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Exclusive Q&A: Elizabeth Hewitt, CIO, Alfred P. Sloan Foundation

by trusted insight posted 6years ago 10193 views
Elizabeth Hewitt joined the Alfred P. Sloan Foundation in 2015 as chief investment officer and senior vice president. As chief investment officer, Hewitt is responsible for managing the Foundation’s endowment, including asset allocation strategy, fund manager selection, risk analysis, portfolio performance evaluation and liquidity management. Prior to joining the Foundation, Hewitt was managing director of public investments at the Robert Wood Johnson Foundation where she selected and monitored investments with managers, helped set asset allocation policy and contributed to overall portfolio management. Earlier in her career, Hewitt was a senior vice president at Lazard Asset Management (2001-2006), a hedge fund analyst for The Torrey Funds (1999-2001) and a wealth management associate for the U.S. Trust Corporation (1998-1999).  She holds a B.A. and an M.A. from the University of St. Andrews, Scotland. She is also a member of the board of directors for The Madeira School, McLean VA where she chairs the investment committee. 
Ms. Hewitt was recently named on Trusted Insight’s ranked list of Top 30 Women Chief Investment Officers. She graciously spoke with us on March 30, 2016. The following interview has been condensed and edited for clarity.
Trusted Insight: You have been in the role of chief investment officer at Alfred P. Sloan Foundation for five months and inherited a portfolio that is positioned quite defensively. How are you looking to reposition the portfolio going forward?
Elizabeth Hewitt: The portfolio has been relatively conservative over the last few years. Looking to the future, we're trying to build a portfolio that can weather the market volatility and enable us to rebalance if the opportunity arises. We are diversifying the absolute return portfolio to provide downside protection and to be a true diversifier. We would expect minimal equity and credit correlation. When you look at the absolute return portfolio, in addition to the fixed-income portfolio, you basically end up with the old 70/30. The difference in our case is that the 70 -- which we're calling global equity -- is broken down into public equity, private equity and then a hybrid category, which is opportunistic or hybrid credit. This hybrid category is where we can give up some liquidity in order to generate an equity-like return with credit risk.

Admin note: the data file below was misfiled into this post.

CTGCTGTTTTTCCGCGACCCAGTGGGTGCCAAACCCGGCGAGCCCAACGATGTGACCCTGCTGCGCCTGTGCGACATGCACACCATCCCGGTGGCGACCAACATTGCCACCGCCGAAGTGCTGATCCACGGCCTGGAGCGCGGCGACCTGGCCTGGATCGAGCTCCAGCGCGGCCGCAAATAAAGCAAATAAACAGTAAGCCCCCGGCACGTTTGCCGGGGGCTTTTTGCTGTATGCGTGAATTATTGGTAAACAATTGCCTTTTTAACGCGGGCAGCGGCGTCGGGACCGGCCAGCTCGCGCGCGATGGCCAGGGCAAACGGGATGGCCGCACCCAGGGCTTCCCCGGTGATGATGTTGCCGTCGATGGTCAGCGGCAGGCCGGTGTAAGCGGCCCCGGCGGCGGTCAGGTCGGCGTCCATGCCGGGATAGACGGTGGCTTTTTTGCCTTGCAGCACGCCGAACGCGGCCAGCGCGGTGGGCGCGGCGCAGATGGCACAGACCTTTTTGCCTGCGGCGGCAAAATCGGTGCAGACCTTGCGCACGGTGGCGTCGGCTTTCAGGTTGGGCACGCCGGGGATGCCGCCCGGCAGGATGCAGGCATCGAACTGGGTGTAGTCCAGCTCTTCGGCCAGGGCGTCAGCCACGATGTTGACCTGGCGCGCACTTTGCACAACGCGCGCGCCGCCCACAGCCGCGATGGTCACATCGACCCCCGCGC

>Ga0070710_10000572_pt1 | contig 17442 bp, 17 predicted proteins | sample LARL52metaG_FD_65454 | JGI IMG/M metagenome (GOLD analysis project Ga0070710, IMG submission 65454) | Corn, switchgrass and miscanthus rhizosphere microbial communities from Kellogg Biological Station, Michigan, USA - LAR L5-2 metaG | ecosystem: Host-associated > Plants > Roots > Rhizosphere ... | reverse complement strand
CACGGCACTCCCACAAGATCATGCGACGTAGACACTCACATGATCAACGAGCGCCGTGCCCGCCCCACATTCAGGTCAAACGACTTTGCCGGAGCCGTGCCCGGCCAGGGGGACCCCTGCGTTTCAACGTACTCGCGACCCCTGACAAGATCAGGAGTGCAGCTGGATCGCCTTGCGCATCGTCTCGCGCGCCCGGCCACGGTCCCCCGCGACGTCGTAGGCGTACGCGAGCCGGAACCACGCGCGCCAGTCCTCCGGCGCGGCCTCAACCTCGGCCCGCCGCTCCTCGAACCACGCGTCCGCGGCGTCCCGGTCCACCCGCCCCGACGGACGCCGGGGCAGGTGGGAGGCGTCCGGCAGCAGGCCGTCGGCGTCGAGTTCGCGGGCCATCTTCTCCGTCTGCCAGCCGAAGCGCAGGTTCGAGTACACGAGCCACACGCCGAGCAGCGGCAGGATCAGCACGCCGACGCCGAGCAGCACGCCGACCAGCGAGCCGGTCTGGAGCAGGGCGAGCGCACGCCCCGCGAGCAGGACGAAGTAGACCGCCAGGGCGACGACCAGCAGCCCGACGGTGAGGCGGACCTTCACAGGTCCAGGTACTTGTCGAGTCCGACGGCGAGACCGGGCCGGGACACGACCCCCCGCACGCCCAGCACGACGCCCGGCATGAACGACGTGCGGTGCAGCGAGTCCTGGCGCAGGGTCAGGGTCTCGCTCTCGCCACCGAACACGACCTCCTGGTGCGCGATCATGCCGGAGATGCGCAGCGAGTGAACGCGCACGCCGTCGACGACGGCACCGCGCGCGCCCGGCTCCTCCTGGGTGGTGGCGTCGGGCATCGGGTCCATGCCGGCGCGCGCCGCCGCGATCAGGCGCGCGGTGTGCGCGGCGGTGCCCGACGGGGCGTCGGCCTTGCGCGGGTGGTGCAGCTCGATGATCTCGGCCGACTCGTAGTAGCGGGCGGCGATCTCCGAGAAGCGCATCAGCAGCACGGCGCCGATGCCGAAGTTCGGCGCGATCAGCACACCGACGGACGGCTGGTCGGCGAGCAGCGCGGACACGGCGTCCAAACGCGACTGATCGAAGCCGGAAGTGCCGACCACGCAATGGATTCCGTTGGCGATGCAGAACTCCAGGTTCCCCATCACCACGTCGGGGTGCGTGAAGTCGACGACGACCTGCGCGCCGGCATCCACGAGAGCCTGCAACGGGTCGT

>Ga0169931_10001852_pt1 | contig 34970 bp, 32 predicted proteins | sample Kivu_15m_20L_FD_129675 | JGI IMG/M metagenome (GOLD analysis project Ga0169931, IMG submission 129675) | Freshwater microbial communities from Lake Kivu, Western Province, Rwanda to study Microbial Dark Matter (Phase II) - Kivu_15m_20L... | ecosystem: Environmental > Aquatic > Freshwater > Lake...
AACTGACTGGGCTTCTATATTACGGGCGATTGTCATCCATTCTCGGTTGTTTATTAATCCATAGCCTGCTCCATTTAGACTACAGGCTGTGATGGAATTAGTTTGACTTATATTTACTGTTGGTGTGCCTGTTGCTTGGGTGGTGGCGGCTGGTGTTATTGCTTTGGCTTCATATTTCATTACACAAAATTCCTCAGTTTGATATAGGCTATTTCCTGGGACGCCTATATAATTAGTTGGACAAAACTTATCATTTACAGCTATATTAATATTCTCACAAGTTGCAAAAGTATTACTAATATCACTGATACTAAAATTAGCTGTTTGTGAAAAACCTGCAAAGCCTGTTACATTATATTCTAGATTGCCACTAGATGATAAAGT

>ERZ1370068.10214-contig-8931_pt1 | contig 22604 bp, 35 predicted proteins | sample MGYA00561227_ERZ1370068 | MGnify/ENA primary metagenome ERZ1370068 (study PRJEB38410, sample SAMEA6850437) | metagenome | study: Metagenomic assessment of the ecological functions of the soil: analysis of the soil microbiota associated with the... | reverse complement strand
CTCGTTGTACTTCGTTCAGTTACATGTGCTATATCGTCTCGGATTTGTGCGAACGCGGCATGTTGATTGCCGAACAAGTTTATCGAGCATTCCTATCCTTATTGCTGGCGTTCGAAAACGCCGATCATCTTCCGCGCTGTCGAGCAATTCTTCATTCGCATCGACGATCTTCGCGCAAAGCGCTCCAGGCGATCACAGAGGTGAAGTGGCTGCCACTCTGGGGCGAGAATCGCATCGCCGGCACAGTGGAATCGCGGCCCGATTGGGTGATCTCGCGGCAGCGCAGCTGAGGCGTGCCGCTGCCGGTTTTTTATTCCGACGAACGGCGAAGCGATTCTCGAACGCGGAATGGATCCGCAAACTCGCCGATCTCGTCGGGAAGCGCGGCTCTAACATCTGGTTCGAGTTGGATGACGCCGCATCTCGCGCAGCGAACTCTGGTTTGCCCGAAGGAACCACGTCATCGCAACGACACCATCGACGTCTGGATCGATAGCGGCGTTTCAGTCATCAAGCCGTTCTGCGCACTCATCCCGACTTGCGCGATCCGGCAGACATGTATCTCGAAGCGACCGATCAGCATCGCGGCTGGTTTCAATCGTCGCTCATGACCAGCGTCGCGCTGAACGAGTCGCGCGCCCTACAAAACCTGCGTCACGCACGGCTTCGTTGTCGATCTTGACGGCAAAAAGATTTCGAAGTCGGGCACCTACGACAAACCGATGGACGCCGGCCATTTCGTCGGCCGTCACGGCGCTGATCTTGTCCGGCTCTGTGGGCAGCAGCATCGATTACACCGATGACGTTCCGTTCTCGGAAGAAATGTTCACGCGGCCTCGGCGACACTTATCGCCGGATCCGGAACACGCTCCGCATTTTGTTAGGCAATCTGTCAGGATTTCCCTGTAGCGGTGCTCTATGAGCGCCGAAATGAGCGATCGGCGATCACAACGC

If you can identify the right managers who can take advantage of the illiquidity in credit markets caused by some of the regulatory changes in the environment, then I think you could end up generating a decent return there.
Trusted Insight: Would you say then that you're moving more toward the private market side of things at the moment and looking for the returns there?
Elizabeth Hewitt: I would be cautious about saying that, because I do think the private equity space is crowded. I don't think you're going to get the same returns that we've achieved over the last ten years. I do think you get an illiquidity premium; we are committed to rebuilding a private equity portfolio, but we’re mindful that our expected returns are not 300-over-equity -- they're closer to 200-over-equity.
In the credit space, it's early right now, but I do think there will be an opportunity there. If you can identify the right managers who can take advantage of the illiquidity in credit markets caused by some of the regulatory changes in the environment, then I think you could end up generating a decent return there. I think equities are longer term; right now they've had quite a large run, so we're not increasing our public equity exposure.
Trusted Insight: You mentioned that there's been some changes in the regulatory environment for credit. What kind of opportunity is there?